[Haskell-cafe] Re: MonadCatchIO, finally and the error monad
michael at snoyman.com
Tue Oct 19 00:47:32 EDT 2010
On Tue, Oct 19, 2010 at 3:34 AM, Sterling Clover <s.clover at gmail.com> wrote:
> On Mon, Oct 18, 2010 at 8:50 AM, Michael Snoyman <michael at snoyman.com> wrote:
>> The point here is that we want to treat these things very differently.
>> Just take a look at the runHandler code in the Yesod.Handler module:
>> runtime exceptions need to be wrapped up in an internal server error,
>> whereas "Left" values from the ErrorT get "case"d on. I understand
>> that all of this could be done with extensible exceptions, but that's
>> really just taking something which is currently explicit and
>> type-checkable and making it implicit. It really does seem to me to be
>> a typical dynamic-versus-static issue.
> I fail to see how this is a dynamic-static issue. You're already
> forced to catch exceptions and wrap them in a MLeft, and then later
> you force the MLeft and MRight values in to a uniform representation
> which you then case on. Catching a special exception type for exit and
> forcing it into the same ultimate union representation doesn't seem
> conceptually any more difficult, and in fact removes the need to
> reason about two types of exceptions throughout the rest of the code
> I've got a large project that is based on a transformer stack over IO,
> and one of my ongoing regrets has been that I went with Either as well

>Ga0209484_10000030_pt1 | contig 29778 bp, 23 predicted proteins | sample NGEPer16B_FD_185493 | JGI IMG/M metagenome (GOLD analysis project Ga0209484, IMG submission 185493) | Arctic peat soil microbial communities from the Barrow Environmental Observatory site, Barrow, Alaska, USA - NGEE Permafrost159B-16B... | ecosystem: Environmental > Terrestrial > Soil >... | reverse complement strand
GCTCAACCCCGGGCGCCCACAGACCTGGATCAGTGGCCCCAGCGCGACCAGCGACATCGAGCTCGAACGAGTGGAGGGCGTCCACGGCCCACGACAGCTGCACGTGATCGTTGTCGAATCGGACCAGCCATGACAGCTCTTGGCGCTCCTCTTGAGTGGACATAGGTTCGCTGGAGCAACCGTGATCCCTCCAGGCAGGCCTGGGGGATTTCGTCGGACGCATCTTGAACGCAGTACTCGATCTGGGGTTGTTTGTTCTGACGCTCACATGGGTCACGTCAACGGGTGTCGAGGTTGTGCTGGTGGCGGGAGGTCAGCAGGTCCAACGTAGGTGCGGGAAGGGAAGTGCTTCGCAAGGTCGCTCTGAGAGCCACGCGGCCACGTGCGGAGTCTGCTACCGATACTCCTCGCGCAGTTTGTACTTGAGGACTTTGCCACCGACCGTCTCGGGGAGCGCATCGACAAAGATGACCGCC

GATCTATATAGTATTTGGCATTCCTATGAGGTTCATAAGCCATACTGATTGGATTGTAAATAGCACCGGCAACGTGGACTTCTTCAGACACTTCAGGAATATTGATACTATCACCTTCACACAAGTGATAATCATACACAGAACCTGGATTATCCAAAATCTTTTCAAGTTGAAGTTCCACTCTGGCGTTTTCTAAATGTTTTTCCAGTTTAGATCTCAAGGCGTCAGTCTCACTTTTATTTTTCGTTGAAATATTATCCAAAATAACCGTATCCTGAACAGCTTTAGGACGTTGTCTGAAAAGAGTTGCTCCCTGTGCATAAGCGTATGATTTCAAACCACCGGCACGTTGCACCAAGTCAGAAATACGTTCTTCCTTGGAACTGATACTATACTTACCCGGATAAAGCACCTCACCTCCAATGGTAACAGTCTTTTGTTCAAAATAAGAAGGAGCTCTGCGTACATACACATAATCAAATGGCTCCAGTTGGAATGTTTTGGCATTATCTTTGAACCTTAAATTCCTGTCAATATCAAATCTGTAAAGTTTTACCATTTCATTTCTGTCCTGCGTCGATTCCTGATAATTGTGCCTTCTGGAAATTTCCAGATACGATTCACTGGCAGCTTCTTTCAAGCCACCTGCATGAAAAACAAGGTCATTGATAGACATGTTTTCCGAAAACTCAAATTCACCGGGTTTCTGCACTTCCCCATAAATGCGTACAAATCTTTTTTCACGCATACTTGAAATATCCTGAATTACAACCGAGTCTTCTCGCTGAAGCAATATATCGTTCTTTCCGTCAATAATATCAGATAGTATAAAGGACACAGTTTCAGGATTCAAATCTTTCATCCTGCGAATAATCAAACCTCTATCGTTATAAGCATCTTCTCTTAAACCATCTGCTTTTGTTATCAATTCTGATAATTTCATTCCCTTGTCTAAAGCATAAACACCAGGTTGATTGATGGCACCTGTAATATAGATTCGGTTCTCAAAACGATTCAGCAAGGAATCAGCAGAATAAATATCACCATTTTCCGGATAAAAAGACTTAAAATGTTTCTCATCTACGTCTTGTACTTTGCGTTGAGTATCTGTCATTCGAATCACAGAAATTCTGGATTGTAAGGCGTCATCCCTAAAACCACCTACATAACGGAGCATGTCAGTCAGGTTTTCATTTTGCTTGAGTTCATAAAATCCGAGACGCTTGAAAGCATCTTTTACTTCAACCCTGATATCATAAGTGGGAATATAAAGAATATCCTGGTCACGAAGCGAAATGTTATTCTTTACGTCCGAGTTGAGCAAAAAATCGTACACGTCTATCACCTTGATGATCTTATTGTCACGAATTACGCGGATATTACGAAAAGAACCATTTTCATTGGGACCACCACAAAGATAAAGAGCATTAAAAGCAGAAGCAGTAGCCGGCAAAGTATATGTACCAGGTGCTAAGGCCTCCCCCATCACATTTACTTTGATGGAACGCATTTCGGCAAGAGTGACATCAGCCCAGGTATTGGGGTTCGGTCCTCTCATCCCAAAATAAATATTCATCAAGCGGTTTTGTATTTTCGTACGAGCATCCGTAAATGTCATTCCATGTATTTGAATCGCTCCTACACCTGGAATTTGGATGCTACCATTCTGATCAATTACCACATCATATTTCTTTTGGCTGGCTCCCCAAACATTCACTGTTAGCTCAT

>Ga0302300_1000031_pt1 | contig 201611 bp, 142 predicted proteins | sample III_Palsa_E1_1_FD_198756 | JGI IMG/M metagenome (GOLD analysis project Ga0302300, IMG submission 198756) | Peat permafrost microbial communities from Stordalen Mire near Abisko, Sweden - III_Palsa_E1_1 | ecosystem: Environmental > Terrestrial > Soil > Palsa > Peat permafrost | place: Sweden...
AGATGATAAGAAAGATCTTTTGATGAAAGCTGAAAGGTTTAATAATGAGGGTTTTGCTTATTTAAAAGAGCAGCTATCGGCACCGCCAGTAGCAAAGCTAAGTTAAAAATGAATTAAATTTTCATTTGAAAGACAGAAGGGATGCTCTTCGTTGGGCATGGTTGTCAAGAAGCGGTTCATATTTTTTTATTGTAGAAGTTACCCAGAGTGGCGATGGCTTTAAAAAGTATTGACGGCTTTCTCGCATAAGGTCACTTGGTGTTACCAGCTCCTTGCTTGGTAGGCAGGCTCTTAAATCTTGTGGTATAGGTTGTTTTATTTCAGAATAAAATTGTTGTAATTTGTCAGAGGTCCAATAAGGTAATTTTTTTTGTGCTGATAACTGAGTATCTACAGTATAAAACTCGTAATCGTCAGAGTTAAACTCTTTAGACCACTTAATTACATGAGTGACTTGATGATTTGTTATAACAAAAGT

> as extensible exceptions -- there's never been a genuine payoff, and
> there have been more than a few headaches.
Yesod has used this approach for a long while now, and the only issue
has been that buggy "finally" function in MonadCatchIO. I fail to see
what's so complicated here, to be honest. If I were to switch, I'd
then need to:
* Create an Exception instance for HCContent, a datatype which is most
definitely *not* an exception.
* Start using Typeable to parse out the HCContent stuff from all other
I don't see it shortening the code at all, and it's conceptually
wrong: redirection is not an exception.
Oh, and I just remembered the reason why it absolutely *can't* work:
consider this real life code from haskellers.com:
Just uid -> debugRunDB $ do
u <- get404 uid
mun <- getBy $ UniqueUsernameUser uid
case mun of
Nothing -> return (uid, u)
Just (_, Username _ un) ->
lift $ redirect RedirectPermanent $ UserR un
This whole block runs as a database transaction (initiated by
debugRunDB), and checks to see if a user has a username. If so, the
browser is redirected to a URL with the username instead of the user
ID. If I used extensible exceptions instead of an Either monad, then
that last line would throw an exception, which would cause the
database transaction to rollback instead of commit, which is decidedly
*not* what we want here.
This stresses my point of using the right tool for the right job: you
can often be surprised by the strange interactions that will occur
when you use something in a way it wasn't intended.
 True, this database action doesn't actually make any changes, but
it's very easy to imagine a case where it would, eg logging.
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